Merv had asked about the “third heaven” and we sang
299 NEW JERUSALEM (“From the third heaven where God resides”). Gary said the layering and labeling of heaven was a Hellenistic concept adopted into Christianity.

297 CONVERSION (“My tongue broke out in unknown strains”) and we discussed its relation to the day of Pentecost, to a more general “speaking in tongues,” and possibly to “strains” of music. Gary related its use here to “outbreaks of pietism” around the turn of the 19C.

Gary took a moment to offer a few more identifications. The GOSPEL POOL (see 34t) was a real place, the pool of Siloam in Jerusalem, of which it was said that from time to time an angel would pass by and stir the waters, and whoever bathed in the waters so disturbed could be healed.  Mention of BABEL’S STREAMS (see 126) signals a song of exile, JUBILEE (144) speaks of the every seven-, or every fifty-year sabbath and forgiveness of debt, NEW TOPIA (215) is a pun on the utopian hopes and communities of the period, and the MERCY SEAT is specifically the golden lid of the Ark of the Covenant, between angels’ wings. LABAN (147b) was Jacob’s deceitful father in law, and MARS HILL in Rome was where St. Paul taught that the “unknown god” was the god of Abraham. Emma led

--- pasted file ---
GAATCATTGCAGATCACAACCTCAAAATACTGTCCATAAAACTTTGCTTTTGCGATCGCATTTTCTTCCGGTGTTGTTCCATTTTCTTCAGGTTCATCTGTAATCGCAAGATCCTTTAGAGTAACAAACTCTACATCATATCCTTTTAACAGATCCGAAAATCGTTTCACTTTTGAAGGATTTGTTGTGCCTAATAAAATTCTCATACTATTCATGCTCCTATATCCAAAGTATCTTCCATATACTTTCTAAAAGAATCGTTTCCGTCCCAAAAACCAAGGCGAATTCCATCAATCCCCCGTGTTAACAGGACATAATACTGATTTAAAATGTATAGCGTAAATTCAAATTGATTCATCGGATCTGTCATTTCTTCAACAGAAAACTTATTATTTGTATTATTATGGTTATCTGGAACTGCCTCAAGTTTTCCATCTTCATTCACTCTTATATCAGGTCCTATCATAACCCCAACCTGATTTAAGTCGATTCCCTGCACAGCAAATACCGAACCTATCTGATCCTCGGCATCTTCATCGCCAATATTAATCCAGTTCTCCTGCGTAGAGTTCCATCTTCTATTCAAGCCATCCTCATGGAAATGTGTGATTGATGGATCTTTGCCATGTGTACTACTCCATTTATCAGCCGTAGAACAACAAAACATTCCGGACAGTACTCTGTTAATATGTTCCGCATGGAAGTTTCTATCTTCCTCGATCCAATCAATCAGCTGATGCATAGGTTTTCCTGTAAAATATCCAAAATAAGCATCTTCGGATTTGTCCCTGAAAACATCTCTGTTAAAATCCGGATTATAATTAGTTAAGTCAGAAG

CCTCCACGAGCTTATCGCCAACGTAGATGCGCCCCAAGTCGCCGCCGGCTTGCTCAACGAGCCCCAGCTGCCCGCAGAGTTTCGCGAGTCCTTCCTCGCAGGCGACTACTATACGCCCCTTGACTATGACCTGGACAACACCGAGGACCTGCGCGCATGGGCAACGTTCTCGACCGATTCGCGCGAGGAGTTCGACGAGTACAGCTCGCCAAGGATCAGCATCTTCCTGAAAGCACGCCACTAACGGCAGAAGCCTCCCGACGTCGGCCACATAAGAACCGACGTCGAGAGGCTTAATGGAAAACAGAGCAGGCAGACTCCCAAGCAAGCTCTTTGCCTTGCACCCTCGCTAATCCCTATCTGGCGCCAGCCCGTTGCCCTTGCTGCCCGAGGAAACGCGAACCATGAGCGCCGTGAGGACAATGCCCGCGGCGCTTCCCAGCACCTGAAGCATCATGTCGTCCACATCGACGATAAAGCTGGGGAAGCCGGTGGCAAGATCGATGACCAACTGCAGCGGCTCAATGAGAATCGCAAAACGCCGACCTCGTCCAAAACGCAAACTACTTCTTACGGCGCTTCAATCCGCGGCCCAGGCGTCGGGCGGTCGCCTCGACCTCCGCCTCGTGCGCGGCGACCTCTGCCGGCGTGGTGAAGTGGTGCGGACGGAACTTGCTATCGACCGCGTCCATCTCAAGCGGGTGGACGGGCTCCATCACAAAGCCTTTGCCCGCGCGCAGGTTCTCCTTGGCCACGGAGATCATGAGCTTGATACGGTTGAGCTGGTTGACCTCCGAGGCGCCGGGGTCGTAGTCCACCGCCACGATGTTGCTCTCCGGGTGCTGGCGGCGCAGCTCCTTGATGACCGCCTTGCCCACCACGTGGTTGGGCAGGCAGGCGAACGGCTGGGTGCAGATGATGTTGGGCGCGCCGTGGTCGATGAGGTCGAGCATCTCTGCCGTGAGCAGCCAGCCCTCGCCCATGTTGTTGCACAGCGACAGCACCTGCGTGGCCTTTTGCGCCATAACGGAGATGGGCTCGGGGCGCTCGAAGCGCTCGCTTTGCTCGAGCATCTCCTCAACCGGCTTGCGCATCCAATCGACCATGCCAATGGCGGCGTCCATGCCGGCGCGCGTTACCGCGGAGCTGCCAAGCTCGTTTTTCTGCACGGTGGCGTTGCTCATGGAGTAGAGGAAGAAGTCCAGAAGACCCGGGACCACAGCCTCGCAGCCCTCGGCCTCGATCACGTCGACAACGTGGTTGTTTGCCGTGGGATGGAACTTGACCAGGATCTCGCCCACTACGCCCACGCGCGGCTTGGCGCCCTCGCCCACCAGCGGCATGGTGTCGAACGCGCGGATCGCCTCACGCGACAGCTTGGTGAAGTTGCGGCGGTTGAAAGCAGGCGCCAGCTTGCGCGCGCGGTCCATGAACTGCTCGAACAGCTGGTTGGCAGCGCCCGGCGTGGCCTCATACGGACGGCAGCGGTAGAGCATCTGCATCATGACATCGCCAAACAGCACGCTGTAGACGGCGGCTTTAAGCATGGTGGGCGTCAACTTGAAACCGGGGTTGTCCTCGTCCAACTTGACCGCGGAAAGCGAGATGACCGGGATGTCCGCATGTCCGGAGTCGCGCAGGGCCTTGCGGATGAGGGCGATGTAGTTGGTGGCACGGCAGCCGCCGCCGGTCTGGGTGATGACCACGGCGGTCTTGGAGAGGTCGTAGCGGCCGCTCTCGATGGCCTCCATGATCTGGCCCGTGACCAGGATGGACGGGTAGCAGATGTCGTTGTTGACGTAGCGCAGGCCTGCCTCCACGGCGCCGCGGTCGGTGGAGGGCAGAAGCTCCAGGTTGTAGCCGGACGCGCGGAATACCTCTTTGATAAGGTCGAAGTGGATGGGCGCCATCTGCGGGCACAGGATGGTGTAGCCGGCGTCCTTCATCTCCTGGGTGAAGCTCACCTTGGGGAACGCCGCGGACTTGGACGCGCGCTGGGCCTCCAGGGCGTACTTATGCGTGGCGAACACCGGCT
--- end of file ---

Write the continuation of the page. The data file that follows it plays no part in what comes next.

517 MARS HILL (“How shall the young secure their hearts / And guard their lives from sin?”), suggesting it was a kind of “meta-song” (“That holy book shall guide our youth / And well support our age”).      led

391 SOUNDING JOY (“Oh, may I never read in vain”) as another meta-song (and another Watts 1719 psalm text, presumably)

Paul tested us with a reading from MOBY DICK and led us in
66 JORDAN (“Could we but climb where Moses stood / And view the landscape o’er”)
and Mary Jane made the connection with Mt Pisgah as Moses’ scenic overlook and led

Charles led
60 DAY OF WORSHIP (“Dear people, we have met today / To sing, to hear, to preach and pray; / It is our Father’s great command / The road that leads to his right hand. / But oh, the sad and awful state / Of those who stand and come too late, / The foolish virgins did begin / To knock, but could not enter in”). Those hopeful virgins waiting for their Bridegroom! Gary alluded to the “romance” of the soul, connecting it to the Kabbalistic theme of love between God and the Spirit and even to Sufism.

We finished with
229 IRWINTON, Merv
67 COLUMBUS Stina (“My God has me of late forsook,” but concluding, “When I’m tried sufficiently / I shall come forth as gold”)
Closer: 464 SHEPPARD (“How beauteous are their feet / Who stand on Zion’s hill) Gary and Jason.

Thanks to everyone who asked a question or offered a comment, and particularly to Jason and Gary for their thoughtful responses.


One Comment on “Midweek singing with lesson on texts, Feb. 24, 2016”

  1. […] case you’re curious about a thing or two in my shapenote world: I took some notes on our Midweek singing last week, with textual commentary from our two local […]